Forget the car, the swanky holiday or the latest iPhone. An Ashburton student, who’s just won a $2,500 scholarship from industry association Agcarm, has more practical uses for the cash.
Imogen Redpath will use her winnings to buy a new stethoscope, textbooks and wet weather gear for her calving placement. But most, she says, will be put aside until the fifth year of her Bachelor of Veterinary Sc
ience degree – to help fund her practice placements.
The Massey University student says that she is grateful to Agcarm for this scholarship which is a “huge help financially”. It allows her to “focus on my studies and relieve a lot of the financial stress that comes with studying for the degree, both on me and my family”.
lways sure of her chosen career path, the twenty-one-year-old says “I have wanted to be a vet since I was nine year’s old.
“Animals have always been a huge element of my life and I’ve always lived among a variety of animals.”
In the veterinary field, “you always feel like you’re making a positive contribution.
“There is something new and different every day – it’s ever-changing and evolving – and you are helping people, animals and farmers”. In any day you can “go from birthing calves, vaccinating cows, to a dog with a broken leg,” she enthuses.
Redpath iterates the importance of animal medicines. “A lot of the work that veterinarians do would be made impossible without the use of veterinary pharmaceutical products.” She emphasizes the need for veterinarians, farmers, pharmaceutical companies and regulatory bodies to work together to avoid resistance issues and ensure the continued effectiveness of antimicrobials. “Otherwise the health of both humans and animals is ultimately going to be compromised”.
Vaccinations are also “extremely important” to protect animals and people from life-threatening diseases. She is a keen advocate of increased investment and research into veterinary medicines.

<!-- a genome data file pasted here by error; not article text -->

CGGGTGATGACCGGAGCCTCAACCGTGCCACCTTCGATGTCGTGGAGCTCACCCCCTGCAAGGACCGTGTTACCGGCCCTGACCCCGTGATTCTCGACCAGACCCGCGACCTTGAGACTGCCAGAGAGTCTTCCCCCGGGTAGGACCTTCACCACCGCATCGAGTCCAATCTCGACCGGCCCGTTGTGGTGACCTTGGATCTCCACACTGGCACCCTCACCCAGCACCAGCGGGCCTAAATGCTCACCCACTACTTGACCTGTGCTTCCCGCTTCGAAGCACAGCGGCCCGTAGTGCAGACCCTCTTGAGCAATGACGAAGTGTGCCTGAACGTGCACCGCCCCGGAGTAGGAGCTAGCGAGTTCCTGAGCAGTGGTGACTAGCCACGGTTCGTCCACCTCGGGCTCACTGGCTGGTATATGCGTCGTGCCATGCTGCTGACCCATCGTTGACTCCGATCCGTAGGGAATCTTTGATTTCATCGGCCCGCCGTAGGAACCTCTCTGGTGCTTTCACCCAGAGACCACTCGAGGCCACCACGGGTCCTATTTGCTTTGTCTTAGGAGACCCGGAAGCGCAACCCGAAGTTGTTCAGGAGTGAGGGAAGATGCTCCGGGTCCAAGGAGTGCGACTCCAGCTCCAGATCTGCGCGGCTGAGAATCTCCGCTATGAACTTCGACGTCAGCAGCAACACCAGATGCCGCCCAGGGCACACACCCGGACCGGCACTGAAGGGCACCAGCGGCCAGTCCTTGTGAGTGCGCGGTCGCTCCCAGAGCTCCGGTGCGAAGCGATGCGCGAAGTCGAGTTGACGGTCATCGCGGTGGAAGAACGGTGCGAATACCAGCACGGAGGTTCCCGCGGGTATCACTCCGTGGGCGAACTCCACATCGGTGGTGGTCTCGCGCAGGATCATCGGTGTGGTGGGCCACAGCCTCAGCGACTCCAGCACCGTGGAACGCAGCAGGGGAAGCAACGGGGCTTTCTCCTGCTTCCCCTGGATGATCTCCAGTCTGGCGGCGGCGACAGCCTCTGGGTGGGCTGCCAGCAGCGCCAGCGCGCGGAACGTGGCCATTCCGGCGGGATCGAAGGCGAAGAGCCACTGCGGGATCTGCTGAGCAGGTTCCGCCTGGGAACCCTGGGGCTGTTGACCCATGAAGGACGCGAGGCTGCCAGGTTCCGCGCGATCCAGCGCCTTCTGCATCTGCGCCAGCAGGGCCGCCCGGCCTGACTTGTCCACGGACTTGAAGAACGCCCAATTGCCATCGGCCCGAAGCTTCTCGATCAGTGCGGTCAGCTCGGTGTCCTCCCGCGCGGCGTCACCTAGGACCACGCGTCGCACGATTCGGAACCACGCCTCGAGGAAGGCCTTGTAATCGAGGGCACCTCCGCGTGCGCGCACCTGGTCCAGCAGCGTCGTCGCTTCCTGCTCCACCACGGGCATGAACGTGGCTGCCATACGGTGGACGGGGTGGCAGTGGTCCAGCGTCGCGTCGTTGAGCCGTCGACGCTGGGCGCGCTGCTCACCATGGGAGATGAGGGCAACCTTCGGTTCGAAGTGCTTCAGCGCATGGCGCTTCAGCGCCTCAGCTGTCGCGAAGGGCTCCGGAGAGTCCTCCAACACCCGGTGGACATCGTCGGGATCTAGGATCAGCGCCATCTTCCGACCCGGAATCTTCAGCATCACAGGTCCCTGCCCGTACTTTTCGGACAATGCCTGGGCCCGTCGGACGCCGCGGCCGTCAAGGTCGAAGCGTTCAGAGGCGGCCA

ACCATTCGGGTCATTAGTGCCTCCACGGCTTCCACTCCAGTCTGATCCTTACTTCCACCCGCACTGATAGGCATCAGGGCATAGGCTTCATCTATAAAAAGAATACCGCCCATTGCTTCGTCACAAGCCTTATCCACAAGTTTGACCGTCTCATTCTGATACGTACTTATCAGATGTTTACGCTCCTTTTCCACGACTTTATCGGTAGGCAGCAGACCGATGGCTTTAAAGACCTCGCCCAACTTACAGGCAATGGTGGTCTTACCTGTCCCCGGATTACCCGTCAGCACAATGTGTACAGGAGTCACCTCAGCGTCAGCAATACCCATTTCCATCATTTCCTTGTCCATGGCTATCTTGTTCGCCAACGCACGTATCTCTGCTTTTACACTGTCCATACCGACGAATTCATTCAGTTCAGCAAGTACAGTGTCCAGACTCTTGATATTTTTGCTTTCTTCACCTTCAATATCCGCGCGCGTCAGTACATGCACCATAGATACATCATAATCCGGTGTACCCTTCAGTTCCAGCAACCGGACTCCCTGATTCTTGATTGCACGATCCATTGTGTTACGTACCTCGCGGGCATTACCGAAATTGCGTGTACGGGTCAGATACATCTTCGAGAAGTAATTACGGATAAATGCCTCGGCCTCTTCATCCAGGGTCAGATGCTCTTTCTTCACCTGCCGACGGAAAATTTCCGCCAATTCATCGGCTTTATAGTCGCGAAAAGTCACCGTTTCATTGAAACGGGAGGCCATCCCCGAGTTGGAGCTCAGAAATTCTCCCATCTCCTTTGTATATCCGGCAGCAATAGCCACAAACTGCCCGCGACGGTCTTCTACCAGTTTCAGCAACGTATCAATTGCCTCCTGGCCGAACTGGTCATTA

Redpath is unsure what type of animal care she will specialise in, but she has a keen interest in mixed practice veterinary care. “There are so many career options in being a vet”.
Redpath will always call Ashburton home, but is currently residing in Palmerston North where she is halfway through her degree – which has come with some sacrifices.
Redpath explains that it’s tough to get accepted into the degree and it is a lot of work once you are. With her head in a textbook every evening, she says “there’s no time for a social life”. She’s also had to push the pause button on her favourite sport, but says she is “getting a bit more of a life back.”
Imogen is a keen footballer, having played all the way through school and socially for the first two years at Massey. She’s hoping to find time to play competitive football this year.
Mark Ross, chief executive of Agcarm, said the association is pleased to contribute toward the future of such a high calibre student.
“Imogen had an outstanding application. We were very impressed with her work ethic, determination and the dedication she showed for animal welfare,” Ross says.
Agcarm offers two scholarships a year to support education and to raise awareness about careers in Agcarm-related industries.
The scholarships are an example of industry initiatives led by Agcarm to provide safe and sustainable animal health and crop protection technology for the future of New Zealand, and educating the community about the industry’s contribution.